The sharp pain in his abdomen had been with him for two weeks, but Diego, then a 20-year-old undocumented college student, was used to waiting to see a doctor.
His mother and stepfather had always provided a loving, supporting environment for him when he was growing up; one night, he woke his mother to tell her, “I like boys.” She responded, “You woke me for that? Go back to sleep.”
But what they couldn’t provide was reliable health care. Like many undocumented immigrants, they had no health insurance and put off all but the most essential care until a full-blown emergency arose. They finally rushed him to an emergency room late one night when he awoke with a high fever and violent chills. Doctors said that his appendix was about to burst and operated immediately. The price tag for his emergency appendectomy was $10,000.
While the Affordable Care Act is eventually expected to reduce California’s rate of uninsured people by half, a recent University of California, Los Angeles, study estimates that up to 3.4 million people — a 10th of the state’s population — will remain uninsured. Half of them will be undocumented immigrants. Three out of four will be Latino. And up to 250,000 of them, like Diego, will be LGBT.
The state’s estimated 250,000 LGBT immigrants bear both the stigma of their sexual orientation or gender identity and the stigma of being undocumented. Not only can they generally not access quality, affordable health care, but, like other LGBT people, they suffer the effects of pervasive violence, hostility, and discrimination. That translates into significant disparities in health and well-being compared to the general population. LGBT youth are already up to four times more likely to attempt suicide than their non-LGBT counterparts, and LGBT adults are more likely to suffer from depression and substance abuse, and are less likely to be insured, than other adults. Undocumented LGBT people must shoulder both burdens.
Providing California’s substantial population of undocumented immigrants with quality, affordable health care doesn’t just make sense from a public health standpoint; it’s economic common sense. Undocumented Californians make up 9 percent of the state’s workforce and pay an estimated $2.7 billion in state and local taxes. A recent UCLA study estimated that if all undocumented immigrants were removed from the state, it would come at a cost of nearly 4 million jobs and shrink the economy by more than $300 billion. Yet they are unable to obtain benefits from the health care, Social Security, and other systems to which they contribute.
Hospital emergency rooms are obligated by law to treat everyone in need of care, regardless of ability to pay, something that even the staunchest foes of comprehensive immigration reform admit is necessary. In 2010 a visit to the hospital emergency room cost on average $1,349, compared to the average cost of $145 for a routine checkup. Undocumented immigrants, cut off from health coverage and therefore from preventive care, contribute to the estimated $176 billion a year in uncompensated emergency room visits for which we all shoulder the cost. California has acted to extend Medi-Cal (the state-funded health insurance program for low-income residents) to undocumented immigrants younger than 19, but that clearly addresses the problem only partially. Equality California is working with Sen. Ricardo Lara to support the Health for All Act, which would bring coverage to the adult population, as well. Ironically, on a national scale, the ACA may ultimately make a bad situation worse by cutting the current $20 billion in reimbursements the government pays to so-called safety net hospitals, mostly in poor or rural areas.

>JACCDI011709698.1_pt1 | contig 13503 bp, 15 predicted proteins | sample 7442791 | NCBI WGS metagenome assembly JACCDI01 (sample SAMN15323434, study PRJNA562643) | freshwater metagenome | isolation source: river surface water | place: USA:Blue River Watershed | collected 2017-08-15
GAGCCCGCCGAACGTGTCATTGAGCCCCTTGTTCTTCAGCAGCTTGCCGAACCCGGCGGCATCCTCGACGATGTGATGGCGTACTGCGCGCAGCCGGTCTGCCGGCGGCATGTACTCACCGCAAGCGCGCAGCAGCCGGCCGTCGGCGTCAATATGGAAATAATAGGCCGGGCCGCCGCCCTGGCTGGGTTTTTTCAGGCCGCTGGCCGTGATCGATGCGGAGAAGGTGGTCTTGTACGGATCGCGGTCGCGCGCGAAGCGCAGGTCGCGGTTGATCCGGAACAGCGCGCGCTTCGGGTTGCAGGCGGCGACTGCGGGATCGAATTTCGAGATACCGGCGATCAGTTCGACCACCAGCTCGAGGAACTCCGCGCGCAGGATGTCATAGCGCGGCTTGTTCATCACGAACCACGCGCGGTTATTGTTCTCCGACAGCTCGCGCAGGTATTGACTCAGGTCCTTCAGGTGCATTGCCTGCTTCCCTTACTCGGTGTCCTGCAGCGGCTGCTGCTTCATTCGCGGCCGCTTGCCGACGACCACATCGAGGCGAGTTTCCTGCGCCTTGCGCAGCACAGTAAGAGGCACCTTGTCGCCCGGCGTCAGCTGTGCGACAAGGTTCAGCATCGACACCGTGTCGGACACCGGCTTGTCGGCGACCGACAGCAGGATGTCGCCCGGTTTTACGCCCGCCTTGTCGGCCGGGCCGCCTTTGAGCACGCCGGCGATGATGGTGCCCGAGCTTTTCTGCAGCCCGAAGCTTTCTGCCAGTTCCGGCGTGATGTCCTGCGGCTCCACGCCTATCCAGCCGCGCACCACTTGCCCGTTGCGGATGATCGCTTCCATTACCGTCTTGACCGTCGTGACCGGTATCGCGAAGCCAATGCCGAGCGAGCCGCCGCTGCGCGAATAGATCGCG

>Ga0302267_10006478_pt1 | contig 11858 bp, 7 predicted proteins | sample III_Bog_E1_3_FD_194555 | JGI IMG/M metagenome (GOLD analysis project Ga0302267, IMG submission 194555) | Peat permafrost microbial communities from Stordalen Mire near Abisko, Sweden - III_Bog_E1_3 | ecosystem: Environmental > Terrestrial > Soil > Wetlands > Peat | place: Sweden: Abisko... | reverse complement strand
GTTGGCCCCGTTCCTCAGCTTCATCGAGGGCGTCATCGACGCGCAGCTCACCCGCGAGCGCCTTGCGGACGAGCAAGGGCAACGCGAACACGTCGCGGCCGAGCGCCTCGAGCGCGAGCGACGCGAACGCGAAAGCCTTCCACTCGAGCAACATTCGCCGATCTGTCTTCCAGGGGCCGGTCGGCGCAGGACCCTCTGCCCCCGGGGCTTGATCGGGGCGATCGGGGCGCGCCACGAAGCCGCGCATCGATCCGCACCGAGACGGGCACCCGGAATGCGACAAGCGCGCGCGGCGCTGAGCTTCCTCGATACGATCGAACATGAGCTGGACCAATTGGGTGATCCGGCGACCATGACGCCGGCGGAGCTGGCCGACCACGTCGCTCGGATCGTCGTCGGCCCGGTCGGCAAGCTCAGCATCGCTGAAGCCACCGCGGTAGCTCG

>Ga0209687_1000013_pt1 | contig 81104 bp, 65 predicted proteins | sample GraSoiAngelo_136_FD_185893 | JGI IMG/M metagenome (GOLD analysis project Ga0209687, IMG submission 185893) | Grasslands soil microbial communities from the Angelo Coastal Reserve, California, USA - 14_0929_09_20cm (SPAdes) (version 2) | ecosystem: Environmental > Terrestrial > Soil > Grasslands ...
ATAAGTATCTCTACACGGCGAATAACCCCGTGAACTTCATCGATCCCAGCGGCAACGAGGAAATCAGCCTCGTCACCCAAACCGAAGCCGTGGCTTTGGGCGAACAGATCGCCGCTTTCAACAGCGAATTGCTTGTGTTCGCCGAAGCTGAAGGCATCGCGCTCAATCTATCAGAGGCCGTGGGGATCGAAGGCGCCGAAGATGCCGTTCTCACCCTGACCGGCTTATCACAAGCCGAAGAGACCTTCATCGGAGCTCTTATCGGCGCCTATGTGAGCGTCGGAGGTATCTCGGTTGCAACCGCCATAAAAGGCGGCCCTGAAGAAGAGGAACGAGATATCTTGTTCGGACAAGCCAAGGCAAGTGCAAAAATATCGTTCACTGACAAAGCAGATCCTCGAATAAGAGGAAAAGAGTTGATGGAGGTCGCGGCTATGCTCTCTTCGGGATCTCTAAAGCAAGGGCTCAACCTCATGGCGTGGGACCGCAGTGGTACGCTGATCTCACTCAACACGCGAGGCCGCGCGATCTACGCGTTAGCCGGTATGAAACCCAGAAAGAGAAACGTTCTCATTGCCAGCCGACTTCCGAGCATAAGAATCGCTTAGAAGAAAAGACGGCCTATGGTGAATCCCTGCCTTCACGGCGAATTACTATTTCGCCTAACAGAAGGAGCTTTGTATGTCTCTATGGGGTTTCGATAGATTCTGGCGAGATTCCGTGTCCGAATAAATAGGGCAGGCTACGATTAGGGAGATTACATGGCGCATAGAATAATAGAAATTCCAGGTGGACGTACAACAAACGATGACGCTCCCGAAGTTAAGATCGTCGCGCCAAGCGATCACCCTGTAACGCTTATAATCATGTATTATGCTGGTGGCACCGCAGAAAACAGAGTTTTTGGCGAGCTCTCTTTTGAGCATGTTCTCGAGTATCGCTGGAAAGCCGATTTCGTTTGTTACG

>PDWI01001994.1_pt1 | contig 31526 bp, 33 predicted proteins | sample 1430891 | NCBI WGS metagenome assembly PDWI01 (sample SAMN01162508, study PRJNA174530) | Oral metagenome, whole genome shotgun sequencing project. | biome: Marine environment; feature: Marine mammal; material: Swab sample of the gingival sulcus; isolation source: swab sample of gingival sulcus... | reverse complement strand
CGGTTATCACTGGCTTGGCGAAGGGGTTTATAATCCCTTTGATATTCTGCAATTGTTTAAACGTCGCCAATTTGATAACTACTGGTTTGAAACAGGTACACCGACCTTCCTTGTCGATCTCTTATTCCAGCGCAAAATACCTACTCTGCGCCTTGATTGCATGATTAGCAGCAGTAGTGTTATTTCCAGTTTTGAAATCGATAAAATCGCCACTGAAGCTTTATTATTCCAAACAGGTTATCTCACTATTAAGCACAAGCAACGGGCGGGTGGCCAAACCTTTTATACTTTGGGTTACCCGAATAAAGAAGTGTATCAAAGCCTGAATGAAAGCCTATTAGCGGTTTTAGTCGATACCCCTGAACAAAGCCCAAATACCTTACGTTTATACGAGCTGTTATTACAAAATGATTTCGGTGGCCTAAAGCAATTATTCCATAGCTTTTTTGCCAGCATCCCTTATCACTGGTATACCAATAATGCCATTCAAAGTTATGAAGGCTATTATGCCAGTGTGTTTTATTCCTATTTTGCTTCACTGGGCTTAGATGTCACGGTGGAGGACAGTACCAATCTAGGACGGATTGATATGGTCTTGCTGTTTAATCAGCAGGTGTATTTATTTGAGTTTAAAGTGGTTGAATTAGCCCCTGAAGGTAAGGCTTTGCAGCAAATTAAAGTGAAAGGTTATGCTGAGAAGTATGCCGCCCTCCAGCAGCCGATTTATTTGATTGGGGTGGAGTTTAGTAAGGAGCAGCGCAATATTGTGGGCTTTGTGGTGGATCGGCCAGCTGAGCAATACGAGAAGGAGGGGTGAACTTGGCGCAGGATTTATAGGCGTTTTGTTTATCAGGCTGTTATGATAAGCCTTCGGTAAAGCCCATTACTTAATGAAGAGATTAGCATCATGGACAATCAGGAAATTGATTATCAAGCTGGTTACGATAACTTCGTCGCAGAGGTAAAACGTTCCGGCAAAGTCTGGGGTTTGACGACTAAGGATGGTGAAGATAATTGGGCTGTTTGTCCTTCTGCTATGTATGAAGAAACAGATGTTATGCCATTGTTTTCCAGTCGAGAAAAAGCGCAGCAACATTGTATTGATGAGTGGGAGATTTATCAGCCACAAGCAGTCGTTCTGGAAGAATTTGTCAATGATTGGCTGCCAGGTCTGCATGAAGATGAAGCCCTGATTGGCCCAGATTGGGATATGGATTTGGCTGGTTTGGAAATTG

We all interact with undocumented LGBT immigranys every day, in the workplace, in restaurants, socially, and even within our families. Undocumented women generally lack access to screenings for breast cancer and other illnesses that hit lesbians in disproportionate numbers; HIV-positive immigrants often can’t get lifesaving drugs; and transgender immigrants frequently are unable to access the treatments they need. As during the darkest moments of the AIDS epidemic, it falls to all of us to help those among us who have no voice and ensure that all LGBT people have access to health care. Supporting the Health for All Act is a good start.
Equality California has partnered with clinics, immigration organizations, and local LGBT groups across California to train health care workers about the special needs of LGBT immigrants, and is working to extend coverage to all Californians regardless of age or immigration status. In fact, Americans understand that our society is stronger when everyone has access to health care; surveys have consistently shown strong national support for a pathway to citizenship for undocumented immigrants, and a 2013 poll by the Kaiser Family Foundation found broad support for extending Medicaid benefits to immigrants with provisional status.
The LGBT community coalesced into a potent social and political force in the 1980s when an uncaring nation failed to respond to the AIDS epidemic. This too is a health crisis, affecting as many as 1.1 million members of the LGBT community nationwide. Our community has a tradition of standing up for the most vulnerable among us. It’s time for all of us to come together to do so again.